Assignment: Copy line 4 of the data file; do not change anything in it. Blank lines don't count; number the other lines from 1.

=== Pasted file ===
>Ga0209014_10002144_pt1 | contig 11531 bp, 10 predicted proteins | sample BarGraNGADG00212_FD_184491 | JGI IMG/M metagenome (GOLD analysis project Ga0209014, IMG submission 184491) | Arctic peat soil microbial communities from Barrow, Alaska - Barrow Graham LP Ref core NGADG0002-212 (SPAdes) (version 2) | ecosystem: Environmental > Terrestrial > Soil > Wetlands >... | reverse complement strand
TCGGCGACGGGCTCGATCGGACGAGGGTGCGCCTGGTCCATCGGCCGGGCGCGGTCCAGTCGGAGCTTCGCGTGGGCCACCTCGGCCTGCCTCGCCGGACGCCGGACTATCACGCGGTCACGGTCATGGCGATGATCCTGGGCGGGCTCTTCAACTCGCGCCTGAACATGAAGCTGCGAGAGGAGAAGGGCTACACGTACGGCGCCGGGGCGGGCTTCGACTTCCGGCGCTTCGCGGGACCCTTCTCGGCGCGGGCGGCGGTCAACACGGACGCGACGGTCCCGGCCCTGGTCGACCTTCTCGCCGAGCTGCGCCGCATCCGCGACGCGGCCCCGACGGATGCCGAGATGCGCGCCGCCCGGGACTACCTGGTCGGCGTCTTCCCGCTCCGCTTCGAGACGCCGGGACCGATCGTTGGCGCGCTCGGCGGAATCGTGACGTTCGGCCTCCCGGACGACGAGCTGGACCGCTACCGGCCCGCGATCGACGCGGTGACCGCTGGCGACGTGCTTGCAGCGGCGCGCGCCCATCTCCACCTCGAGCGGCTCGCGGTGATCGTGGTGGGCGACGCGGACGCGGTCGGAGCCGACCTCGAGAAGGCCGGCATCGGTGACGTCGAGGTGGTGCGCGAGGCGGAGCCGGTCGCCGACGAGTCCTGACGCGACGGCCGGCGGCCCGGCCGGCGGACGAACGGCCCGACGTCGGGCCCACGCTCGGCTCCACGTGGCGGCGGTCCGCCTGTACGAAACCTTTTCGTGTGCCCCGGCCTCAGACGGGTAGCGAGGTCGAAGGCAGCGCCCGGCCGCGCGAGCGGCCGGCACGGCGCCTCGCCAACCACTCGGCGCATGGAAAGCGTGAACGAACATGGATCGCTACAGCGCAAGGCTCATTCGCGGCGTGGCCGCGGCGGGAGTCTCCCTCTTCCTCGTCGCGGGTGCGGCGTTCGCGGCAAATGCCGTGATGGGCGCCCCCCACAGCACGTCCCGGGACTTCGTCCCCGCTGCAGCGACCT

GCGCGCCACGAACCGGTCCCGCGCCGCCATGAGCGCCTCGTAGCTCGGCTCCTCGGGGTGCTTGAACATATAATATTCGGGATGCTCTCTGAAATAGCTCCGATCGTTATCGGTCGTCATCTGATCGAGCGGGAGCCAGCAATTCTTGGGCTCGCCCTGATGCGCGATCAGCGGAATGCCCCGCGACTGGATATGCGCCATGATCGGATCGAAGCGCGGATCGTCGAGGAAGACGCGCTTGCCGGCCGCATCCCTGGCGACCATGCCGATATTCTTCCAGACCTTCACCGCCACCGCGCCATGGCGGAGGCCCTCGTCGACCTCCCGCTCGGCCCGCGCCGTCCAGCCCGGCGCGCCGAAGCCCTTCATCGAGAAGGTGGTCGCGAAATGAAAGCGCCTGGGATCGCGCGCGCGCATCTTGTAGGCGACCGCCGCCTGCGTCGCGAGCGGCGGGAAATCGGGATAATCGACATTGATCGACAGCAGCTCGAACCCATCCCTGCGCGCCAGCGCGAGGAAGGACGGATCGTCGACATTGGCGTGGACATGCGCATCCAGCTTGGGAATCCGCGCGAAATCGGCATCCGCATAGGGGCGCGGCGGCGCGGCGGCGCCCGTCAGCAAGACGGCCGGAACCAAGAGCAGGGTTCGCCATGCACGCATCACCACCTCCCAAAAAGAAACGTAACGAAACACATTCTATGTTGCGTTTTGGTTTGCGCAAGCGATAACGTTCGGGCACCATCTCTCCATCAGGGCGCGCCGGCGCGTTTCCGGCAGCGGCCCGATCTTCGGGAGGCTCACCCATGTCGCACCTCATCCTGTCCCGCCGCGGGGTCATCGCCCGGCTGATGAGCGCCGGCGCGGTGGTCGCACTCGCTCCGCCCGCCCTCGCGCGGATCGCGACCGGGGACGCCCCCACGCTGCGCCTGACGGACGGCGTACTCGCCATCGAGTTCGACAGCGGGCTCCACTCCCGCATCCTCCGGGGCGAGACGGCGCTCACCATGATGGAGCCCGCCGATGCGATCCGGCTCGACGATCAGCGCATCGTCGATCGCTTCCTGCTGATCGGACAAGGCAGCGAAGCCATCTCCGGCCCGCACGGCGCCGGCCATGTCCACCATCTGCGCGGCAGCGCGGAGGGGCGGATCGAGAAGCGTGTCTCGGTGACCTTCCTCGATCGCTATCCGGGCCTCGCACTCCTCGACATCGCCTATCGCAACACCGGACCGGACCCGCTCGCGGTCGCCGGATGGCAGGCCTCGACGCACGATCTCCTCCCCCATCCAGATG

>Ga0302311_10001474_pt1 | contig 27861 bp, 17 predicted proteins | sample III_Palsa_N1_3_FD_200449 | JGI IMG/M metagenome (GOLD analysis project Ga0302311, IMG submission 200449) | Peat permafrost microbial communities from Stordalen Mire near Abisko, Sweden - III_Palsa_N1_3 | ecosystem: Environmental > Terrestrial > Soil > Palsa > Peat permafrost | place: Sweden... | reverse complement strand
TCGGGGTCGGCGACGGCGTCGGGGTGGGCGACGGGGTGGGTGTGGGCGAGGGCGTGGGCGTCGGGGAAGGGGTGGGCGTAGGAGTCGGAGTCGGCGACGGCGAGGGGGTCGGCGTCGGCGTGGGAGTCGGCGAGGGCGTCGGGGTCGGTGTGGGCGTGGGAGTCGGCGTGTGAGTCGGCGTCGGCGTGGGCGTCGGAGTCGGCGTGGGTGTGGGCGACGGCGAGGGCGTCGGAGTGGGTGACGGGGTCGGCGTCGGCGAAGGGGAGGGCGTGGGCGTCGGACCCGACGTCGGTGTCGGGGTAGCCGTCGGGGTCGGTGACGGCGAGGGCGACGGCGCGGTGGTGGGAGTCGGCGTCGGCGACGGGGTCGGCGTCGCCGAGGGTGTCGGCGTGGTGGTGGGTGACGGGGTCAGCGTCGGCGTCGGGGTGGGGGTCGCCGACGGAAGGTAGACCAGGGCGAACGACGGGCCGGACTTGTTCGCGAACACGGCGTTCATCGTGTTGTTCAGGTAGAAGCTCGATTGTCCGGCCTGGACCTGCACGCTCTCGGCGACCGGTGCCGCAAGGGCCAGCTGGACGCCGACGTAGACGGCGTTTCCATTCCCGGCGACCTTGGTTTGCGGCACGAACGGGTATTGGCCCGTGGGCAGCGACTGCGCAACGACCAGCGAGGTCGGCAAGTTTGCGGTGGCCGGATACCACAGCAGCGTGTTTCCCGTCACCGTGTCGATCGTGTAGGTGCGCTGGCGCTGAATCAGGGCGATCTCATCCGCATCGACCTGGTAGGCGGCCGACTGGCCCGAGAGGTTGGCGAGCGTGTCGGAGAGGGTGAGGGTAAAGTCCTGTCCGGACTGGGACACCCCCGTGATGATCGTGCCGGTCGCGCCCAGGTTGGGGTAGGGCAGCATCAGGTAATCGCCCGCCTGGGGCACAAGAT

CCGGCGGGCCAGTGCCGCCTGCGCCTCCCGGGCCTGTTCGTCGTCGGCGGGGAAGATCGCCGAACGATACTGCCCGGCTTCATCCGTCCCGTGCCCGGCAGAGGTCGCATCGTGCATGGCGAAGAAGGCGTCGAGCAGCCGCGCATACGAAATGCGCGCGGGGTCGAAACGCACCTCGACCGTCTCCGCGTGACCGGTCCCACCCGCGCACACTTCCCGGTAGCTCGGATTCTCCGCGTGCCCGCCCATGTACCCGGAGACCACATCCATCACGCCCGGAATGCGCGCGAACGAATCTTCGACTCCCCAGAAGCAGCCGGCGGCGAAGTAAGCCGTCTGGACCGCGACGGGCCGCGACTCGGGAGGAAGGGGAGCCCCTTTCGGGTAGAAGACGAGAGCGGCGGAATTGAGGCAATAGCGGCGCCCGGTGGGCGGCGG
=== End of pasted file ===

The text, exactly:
>Ga0302311_10001474_pt1 | contig 27861 bp, 17 predicted proteins | sample III_Palsa_N1_3_FD_200449 | JGI IMG/M metagenome (GOLD analysis project Ga0302311, IMG submission 200449) | Peat permafrost microbial communities from Stordalen Mire near Abisko, Sweden - III_Palsa_N1_3 | ecosystem: Environmental > Terrestrial > Soil > Palsa > Peat permafrost | place: Sweden... | reverse complement strand